Data and files for: Decoupling cooperation and punishment in humans shows that punishment is not an altruistic trait
Burton-Chellew, Maxwell; Guerin, Claire (2021), Data and files for: Decoupling cooperation and punishment in humans shows that punishment is not an altruistic trait, Dryad, Dataset, https://doi.org/10.5061/dryad.k98sf7m6r
Economic experiments have suggested that cooperative humans will altruistically match local levels of cooperation (‘conditional cooperation’) and pay to punish non-cooperators (‘altruistic punishment’). Evolutionary models have suggested that if altruists punish non-altruists this could favour the evolution of costly helping behaviours (cooperation) among strangers. An often-key requirement is that helping behaviours and punishing behaviours form one single, conjoined trait (‘strong reciprocity’). Previous economics experiments have provided support for the hypothesis that punishment and cooperation form one conjoined, altruistically motivated, trait. However, such a conjoined trait may be evolutionarily unstable, and previous experiments have confounded a fear of being punished with being surrounded by cooperators, two factors that could favour cooperation. Here, we experimentally decouple the fear of punishment from a cooperative environment and allow cooperation and punishment behaviour to freely separate (420 participants). We show, that if a minority of individuals are made immune to punishment, they (1) learn to stop cooperating on average despite being surrounded by high levels of cooperation, contradicting the idea of conditional cooperation; and (2) often continue to punish, ‘hypocritically’, showing that cooperation and punishment do not form one, altruistically motivated, linked trait.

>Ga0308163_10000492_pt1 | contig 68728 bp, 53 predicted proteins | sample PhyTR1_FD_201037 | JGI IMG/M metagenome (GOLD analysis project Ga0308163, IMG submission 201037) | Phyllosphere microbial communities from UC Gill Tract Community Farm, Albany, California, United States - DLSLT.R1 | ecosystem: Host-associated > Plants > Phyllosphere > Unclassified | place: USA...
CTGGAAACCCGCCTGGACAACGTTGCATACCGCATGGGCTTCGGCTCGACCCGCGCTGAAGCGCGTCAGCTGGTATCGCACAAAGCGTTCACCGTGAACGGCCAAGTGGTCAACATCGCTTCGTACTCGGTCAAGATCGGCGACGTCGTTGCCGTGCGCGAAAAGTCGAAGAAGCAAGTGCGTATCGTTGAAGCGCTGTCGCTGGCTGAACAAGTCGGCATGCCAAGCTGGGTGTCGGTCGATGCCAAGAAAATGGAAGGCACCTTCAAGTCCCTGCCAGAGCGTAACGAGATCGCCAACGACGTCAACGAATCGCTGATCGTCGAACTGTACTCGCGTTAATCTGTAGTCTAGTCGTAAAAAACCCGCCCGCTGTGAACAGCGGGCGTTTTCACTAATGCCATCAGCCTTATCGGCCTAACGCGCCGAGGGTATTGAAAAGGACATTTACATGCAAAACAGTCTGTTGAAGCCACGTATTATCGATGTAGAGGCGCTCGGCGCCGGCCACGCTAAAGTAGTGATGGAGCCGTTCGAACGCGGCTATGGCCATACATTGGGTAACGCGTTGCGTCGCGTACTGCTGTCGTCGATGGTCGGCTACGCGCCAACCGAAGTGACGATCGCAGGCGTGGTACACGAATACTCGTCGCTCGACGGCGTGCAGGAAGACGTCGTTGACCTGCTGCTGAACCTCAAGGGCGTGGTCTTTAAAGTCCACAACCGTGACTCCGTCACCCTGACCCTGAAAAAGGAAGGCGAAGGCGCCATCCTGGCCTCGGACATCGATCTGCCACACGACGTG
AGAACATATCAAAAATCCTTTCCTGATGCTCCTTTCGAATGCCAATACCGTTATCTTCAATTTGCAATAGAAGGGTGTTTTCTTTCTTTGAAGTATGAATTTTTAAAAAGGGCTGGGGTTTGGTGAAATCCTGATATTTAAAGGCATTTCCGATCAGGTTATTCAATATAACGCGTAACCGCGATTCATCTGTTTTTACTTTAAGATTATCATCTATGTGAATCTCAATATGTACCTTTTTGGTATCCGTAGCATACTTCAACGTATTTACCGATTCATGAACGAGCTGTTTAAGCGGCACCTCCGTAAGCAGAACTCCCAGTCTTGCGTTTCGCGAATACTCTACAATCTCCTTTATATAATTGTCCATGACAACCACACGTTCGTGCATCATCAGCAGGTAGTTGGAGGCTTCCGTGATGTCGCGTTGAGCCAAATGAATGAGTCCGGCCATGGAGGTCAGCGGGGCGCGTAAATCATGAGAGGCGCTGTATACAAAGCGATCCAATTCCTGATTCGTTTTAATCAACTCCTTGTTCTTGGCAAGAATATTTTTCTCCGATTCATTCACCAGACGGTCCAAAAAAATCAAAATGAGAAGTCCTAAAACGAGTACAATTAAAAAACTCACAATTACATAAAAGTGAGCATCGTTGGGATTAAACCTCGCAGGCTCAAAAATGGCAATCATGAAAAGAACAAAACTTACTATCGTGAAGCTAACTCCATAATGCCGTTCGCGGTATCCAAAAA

A laboratory experiment conducted in z-Tree using behavioural economics to investige human social behaviours at the University of Lausanne Switzerland.
All the rawdata files produced by the z-Tree software and R code analysis file are included, along with a readme.
All the experimental files can also be found on Zenodo or our Open Science Framework (OSF) link: https://osf.io/37gvu/